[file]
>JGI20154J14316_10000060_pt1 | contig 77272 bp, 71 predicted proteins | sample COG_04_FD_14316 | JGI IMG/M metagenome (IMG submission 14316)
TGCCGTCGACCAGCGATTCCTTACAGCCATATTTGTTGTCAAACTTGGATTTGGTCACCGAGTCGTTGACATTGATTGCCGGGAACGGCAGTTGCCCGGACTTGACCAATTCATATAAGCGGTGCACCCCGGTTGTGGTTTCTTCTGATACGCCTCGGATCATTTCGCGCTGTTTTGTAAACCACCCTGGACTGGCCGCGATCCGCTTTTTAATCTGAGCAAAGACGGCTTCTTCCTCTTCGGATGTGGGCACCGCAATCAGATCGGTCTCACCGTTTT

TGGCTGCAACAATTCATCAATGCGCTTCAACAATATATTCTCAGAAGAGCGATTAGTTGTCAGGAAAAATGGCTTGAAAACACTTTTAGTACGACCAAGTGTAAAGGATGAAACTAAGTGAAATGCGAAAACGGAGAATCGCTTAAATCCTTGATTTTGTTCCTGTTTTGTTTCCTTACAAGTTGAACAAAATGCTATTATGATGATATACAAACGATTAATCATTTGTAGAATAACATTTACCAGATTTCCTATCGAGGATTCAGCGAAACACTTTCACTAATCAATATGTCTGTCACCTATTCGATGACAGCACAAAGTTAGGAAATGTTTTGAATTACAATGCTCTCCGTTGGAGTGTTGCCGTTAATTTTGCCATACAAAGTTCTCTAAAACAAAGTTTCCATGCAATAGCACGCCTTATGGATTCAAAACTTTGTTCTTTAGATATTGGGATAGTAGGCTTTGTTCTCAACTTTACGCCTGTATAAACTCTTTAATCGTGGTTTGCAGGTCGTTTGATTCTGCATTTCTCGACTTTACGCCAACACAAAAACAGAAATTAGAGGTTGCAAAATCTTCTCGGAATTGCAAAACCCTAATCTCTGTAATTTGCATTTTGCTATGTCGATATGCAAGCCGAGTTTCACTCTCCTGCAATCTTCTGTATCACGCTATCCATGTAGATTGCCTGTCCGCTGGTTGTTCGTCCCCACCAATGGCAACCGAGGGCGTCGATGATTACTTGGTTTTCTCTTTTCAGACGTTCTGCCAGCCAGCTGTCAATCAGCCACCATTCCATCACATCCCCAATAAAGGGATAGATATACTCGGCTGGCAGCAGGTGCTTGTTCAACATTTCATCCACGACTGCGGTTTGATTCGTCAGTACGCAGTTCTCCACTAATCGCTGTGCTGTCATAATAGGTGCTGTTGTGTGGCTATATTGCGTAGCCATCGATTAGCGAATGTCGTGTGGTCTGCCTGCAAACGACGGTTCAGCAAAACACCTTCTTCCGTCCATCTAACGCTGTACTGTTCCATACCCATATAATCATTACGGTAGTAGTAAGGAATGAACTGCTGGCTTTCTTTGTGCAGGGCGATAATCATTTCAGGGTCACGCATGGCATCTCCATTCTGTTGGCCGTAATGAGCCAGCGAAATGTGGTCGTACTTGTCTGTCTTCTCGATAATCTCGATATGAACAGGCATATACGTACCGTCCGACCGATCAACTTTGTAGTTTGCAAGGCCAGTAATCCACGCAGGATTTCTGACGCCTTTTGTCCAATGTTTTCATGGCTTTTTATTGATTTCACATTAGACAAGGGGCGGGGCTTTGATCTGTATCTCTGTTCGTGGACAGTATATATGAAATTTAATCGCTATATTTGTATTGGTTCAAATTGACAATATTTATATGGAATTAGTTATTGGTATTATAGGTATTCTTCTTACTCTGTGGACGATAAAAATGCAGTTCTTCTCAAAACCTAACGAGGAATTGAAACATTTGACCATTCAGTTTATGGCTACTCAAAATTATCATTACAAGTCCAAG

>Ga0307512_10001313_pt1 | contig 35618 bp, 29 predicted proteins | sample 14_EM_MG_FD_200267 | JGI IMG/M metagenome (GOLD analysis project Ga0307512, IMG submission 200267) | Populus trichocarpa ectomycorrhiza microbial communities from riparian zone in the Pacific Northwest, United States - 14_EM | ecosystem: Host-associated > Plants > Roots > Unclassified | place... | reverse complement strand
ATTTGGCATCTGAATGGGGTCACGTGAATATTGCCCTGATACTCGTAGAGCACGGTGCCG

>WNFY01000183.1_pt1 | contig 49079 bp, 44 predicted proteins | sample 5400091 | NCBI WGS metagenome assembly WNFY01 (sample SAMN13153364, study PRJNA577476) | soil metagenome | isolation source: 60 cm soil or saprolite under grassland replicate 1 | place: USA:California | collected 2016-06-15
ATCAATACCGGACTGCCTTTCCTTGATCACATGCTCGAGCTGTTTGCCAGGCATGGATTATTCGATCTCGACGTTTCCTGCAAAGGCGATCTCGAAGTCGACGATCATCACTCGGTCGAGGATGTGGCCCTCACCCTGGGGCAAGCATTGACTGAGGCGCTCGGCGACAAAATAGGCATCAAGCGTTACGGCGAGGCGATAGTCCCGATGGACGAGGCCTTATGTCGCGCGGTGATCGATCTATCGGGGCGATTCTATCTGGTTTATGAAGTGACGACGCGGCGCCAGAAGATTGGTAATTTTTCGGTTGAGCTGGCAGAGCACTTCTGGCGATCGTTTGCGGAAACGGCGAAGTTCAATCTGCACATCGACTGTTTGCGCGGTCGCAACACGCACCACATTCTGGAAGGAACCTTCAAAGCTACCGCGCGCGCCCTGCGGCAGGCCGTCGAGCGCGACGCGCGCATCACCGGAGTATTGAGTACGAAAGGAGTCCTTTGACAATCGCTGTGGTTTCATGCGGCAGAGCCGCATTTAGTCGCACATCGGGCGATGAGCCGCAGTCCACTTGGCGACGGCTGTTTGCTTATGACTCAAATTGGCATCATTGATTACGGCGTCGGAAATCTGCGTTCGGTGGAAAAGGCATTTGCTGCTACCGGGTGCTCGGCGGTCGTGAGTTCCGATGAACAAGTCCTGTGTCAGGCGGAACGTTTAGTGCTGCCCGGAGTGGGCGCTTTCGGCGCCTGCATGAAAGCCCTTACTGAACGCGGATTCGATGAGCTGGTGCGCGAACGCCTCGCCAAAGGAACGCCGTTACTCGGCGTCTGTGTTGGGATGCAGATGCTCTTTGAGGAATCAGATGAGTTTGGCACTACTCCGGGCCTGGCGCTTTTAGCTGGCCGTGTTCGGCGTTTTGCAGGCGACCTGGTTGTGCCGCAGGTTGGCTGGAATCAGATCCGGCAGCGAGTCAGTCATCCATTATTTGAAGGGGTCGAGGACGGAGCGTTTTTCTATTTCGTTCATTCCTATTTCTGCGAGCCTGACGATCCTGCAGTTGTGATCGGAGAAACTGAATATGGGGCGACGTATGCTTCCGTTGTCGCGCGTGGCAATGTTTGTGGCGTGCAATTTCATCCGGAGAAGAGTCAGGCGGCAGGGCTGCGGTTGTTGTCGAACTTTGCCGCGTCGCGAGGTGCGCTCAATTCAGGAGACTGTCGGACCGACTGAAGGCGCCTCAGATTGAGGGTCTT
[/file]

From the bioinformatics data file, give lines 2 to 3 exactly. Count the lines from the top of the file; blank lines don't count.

TGCCGTCGACCAGCGATTCCTTACAGCCATATTTGTTGTCAAACTTGGATTTGGTCACCGAGTCGTTGACATTGATTGCCGGGAACGGCAGTTGCCCGGACTTGACCAATTCATATAAGCGGTGCACCCCGGTTGTGGTTTCTTCTGATACGCCTCGGATCATTTCGCGCTGTTTTGTAAACCACCCTGGACTGGCCGCGATCCGCTTTTTAATCTGAGCAAAGACGGCTTCTTCCTCTTCGGATGTGGGCACCGCAATCAGATCGGTCTCACCGTTTT

TGGCTGCAACAATTCATCAATGCGCTTCAACAATATATTCTCAGAAGAGCGATTAGTTGTCAGGAAAAATGGCTTGAAAACACTTTTAGTACGACCAAGTGTAAAGGATGAAACTAAGTGAAATGCGAAAACGGAGAATCGCTTAAATCCTTGATTTTGTTCCTGTTTTGTTTCCTTACAAGTTGAACAAAATGCTATTATGATGATATACAAACGATTAATCATTTGTAGAATAACATTTACCAGATTTCCTATCGAGGATTCAGCGAAACACTTTCACTAATCAATATGTCTGTCACCTATTCGATGACAGCACAAAGTTAGGAAATGTTTTGAATTACAATGCTCTCCGTTGGAGTGTTGCCGTTAATTTTGCCATACAAAGTTCTCTAAAACAAAGTTTCCATGCAATAGCACGCCTTATGGATTCAAAACTTTGTTCTTTAGATATTGGGATAGTAGGCTTTGTTCTCAACTTTACGCCTGTATAAACTCTTTAATCGTGGTTTGCAGGTCGTTTGATTCTGCATTTCTCGACTTTACGCCAACACAAAAACAGAAATTAGAGGTTGCAAAATCTTCTCGGAATTGCAAAACCCTAATCTCTGTAATTTGCATTTTGCTATGTCGATATGCAAGCCGAGTTTCACTCTCCTGCAATCTTCTGTATCACGCTATCCATGTAGATTGCCTGTCCGCTGGTTGTTCGTCCCCACCAATGGCAACCGAGGGCGTCGATGATTACTTGGTTTTCTCTTTTCAGACGTTCTGCCAGCCAGCTGTCAATCAGCCACCATTCCATCACATCCCCAATAAAGGGATAGATATACTCGGCTGGCAGCAGGTGCTTGTTCAACATTTCATCCACGACTGCGGTTTGATTCGTCAGTACGCAGTTCTCCACTAATCGCTGTGCTGTCATAATAGGTGCTGTTGTGTGGCTATATTGCGTAGCCATCGATTAGCGAATGTCGTGTGGTCTGCCTGCAAACGACGGTTCAGCAAAACACCTTCTTCCGTCCATCTAACGCTGTACTGTTCCATACCCATATAATCATTACGGTAGTAGTAAGGAATGAACTGCTGGCTTTCTTTGTGCAGGGCGATAATCATTTCAGGGTCACGCATGGCATCTCCATTCTGTTGGCCGTAATGAGCCAGCGAAATGTGGTCGTACTTGTCTGTCTTCTCGATAATCTCGATATGAACAGGCATATACGTACCGTCCGACCGATCAACTTTGTAGTTTGCAAGGCCAGTAATCCACGCAGGATTTCTGACGCCTTTTGTCCAATGTTTTCATGGCTTTTTATTGATTTCACATTAGACAAGGGGCGGGGCTTTGATCTGTATCTCTGTTCGTGGACAGTATATATGAAATTTAATCGCTATATTTGTATTGGTTCAAATTGACAATATTTATATGGAATTAGTTATTGGTATTATAGGTATTCTTCTTACTCTGTGGACGATAAAAATGCAGTTCTTCTCAAAACCTAACGAGGAATTGAAACATTTGACCATTCAGTTTATGGCTACTCAAAATTATCATTACAAGTCCAAG